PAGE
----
The Amano Revolving Door
There isn’t a revolving door anywhere on the site of Amano School, it just feels that way some times! Take this Sunday, 28th June. The Amano Family Service, held approximately monthly, was held in the Dormitory and we had a special guest speaker, David Foster. David and his wife Pauline arrived at Amano just a couple of days before for a visit but they were already well known to many people. They served in Zambia for twenty-nine years and David was the headmaster at Sakeji School. The links between Amano and Sakeji are very strong, with such luminaries as Philip Grove among the ex-Sakeji pupils and our Head Teacher Hilary Millard having taught there as well.
In the congregation on Sunday was another ex-Sakeji pupil, Jean-luc Hinaut, now serving the Lord in establishing a mission station up near the Congo border in the Luapula area. Jean-luc and his wife Rita have previously served in the Congo ministering to refugees and were made refugees themselves.
Our group photograph shows (from right to left) David Foster, Jean-luc, Pauline Foster and Matt MacDiarmid. How did Matt get in there, and a single shot of him with his trademark guitar as well? It’s the revolving door again! Matt has been at Amano for almost a year and sadly his time is almost up. David is an elder at Matt’s home church and during the Family Service he announced that part of the mission he and his wife had undertaken in coming to Zambia is to make sure Matt gets back home! The Fosters are booked on the same flight as Matt out of Lusaka on 16th July and David told us all that Matt is greatly missed by family and friends back home. We will be updating this blog in the near future with a feature on Matt; for now suffice it to say that while we cannot for a moment begrudge Matt’s family the joy of his return, we too will greatly miss him.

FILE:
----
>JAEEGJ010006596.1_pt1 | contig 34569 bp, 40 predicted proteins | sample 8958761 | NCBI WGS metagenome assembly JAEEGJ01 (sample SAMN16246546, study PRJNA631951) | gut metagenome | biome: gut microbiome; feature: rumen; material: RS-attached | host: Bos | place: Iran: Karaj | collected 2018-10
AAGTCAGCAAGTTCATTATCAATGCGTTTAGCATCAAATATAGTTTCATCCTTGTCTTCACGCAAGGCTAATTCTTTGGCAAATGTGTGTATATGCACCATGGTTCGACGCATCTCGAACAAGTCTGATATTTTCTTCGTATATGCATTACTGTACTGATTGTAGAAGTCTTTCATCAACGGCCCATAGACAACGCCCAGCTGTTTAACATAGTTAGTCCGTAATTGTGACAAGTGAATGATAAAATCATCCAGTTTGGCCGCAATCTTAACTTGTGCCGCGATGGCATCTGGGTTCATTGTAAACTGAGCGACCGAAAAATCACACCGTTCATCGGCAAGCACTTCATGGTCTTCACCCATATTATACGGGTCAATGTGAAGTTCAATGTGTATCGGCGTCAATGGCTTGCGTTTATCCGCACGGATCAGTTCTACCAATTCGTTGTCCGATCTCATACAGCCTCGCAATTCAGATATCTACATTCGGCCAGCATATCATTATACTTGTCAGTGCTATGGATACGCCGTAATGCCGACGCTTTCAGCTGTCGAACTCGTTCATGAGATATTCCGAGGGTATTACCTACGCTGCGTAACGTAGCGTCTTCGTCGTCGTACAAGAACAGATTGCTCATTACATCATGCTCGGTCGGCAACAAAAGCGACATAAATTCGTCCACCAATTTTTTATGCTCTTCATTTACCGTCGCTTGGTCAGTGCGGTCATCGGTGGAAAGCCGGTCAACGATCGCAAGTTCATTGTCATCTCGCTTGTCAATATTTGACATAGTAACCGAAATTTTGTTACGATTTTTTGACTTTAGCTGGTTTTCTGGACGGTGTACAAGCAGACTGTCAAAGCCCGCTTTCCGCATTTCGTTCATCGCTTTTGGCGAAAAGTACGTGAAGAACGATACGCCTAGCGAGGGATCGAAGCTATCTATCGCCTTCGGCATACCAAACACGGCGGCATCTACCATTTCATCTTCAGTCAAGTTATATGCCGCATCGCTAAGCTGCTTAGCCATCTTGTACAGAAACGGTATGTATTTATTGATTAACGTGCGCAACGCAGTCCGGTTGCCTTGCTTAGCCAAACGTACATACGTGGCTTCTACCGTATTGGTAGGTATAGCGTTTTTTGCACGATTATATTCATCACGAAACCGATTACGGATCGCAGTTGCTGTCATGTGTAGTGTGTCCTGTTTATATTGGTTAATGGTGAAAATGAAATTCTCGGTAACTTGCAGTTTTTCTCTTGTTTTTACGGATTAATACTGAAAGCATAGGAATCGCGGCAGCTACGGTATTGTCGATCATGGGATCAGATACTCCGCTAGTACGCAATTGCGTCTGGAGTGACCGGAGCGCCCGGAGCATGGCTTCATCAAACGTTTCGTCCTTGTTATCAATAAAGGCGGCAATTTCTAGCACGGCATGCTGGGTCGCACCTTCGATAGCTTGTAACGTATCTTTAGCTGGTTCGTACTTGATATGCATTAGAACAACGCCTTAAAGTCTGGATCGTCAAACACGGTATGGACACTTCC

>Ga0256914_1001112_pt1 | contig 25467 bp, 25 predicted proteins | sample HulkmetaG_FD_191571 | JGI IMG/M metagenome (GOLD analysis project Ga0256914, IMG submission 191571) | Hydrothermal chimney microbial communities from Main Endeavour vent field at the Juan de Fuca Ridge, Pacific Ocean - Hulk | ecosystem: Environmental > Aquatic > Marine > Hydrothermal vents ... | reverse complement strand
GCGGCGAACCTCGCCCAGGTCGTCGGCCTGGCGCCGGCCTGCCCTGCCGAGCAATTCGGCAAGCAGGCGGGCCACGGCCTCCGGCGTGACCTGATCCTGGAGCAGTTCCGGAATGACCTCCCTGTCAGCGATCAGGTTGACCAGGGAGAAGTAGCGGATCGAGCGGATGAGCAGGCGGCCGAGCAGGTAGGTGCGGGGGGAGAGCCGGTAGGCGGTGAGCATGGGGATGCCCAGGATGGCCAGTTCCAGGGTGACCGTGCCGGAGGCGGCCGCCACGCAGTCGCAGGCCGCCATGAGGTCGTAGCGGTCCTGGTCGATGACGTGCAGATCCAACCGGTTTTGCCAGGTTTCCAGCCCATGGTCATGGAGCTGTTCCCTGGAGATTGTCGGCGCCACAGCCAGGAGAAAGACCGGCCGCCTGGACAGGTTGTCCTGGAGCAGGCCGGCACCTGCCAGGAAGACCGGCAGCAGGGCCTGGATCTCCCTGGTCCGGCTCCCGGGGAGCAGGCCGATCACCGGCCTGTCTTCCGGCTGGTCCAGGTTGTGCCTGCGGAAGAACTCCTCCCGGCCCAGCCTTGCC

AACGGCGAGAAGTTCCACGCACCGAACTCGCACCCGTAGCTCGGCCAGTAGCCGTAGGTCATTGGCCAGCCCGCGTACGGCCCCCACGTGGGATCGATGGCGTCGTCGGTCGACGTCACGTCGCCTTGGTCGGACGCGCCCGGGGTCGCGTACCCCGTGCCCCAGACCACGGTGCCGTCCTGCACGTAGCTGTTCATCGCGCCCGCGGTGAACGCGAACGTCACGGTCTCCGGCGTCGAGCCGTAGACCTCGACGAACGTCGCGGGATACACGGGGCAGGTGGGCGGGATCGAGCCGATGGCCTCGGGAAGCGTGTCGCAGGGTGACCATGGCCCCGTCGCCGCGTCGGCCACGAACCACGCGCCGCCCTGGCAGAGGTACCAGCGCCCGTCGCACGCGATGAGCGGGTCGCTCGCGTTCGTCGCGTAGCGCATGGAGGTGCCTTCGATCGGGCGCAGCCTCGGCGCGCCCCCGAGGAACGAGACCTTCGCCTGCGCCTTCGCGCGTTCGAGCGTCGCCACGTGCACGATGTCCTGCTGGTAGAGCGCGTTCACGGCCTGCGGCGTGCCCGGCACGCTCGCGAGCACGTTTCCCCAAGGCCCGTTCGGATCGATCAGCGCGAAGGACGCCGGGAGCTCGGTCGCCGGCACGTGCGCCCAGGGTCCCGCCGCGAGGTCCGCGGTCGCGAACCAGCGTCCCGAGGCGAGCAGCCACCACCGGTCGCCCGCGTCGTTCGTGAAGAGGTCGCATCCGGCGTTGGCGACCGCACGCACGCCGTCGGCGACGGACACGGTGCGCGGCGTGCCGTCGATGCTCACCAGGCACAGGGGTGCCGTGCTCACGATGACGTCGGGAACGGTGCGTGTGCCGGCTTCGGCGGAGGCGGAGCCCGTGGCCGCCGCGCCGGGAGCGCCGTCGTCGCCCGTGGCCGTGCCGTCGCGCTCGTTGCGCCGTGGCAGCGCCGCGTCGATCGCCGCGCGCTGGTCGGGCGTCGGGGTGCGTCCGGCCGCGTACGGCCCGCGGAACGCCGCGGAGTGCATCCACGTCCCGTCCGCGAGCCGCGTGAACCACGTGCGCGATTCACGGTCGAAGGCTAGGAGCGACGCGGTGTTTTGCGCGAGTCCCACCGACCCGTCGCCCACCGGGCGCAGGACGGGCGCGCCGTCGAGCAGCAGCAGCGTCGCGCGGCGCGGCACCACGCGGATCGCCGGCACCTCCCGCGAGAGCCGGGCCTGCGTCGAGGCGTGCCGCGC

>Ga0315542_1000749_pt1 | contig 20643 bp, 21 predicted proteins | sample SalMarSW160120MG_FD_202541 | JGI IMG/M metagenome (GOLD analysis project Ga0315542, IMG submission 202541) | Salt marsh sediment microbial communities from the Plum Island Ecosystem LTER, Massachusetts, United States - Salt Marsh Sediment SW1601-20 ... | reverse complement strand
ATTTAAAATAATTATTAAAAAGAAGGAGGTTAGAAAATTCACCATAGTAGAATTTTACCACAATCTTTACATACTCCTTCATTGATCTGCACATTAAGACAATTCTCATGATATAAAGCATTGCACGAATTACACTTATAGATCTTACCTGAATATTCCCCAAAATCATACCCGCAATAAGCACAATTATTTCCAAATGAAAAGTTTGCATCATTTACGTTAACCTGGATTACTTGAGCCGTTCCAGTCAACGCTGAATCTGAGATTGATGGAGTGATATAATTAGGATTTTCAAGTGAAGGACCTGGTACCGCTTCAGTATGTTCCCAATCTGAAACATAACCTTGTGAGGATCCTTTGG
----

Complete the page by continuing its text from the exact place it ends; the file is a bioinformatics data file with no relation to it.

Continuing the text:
Perhaps Matt’s church and family could get a revolving door of their own so he could soon come back? Just the man to fit it would be Roger Berry. Roger returns to his home on Guernsey on Wednesday 1st July. Roger is apparently known as a very hard worker who deals with difficult situations and gets results. His few weeks at Amano this time have more than justified the reputation. The new dining room/hall floor has been laid under his expert supervision. Practically every day Roger was first on site at around 0630 and often last to leave. His ‘hands-on’ approach coupled with his gentle but firm control of the project encouraged the Zambian workforce to turn out a really high quality job.
Amano’s ‘revolving door’ brings the joy of old and new friends and the sadness of parting. It reminds us of the Lord’s goodness in sending people who enhance the life of Amano in many ways and makes us long for the day when the Lord Jesus Christ returns and the people of God will be together forever, never again to experience the sorrow of separation of any kind.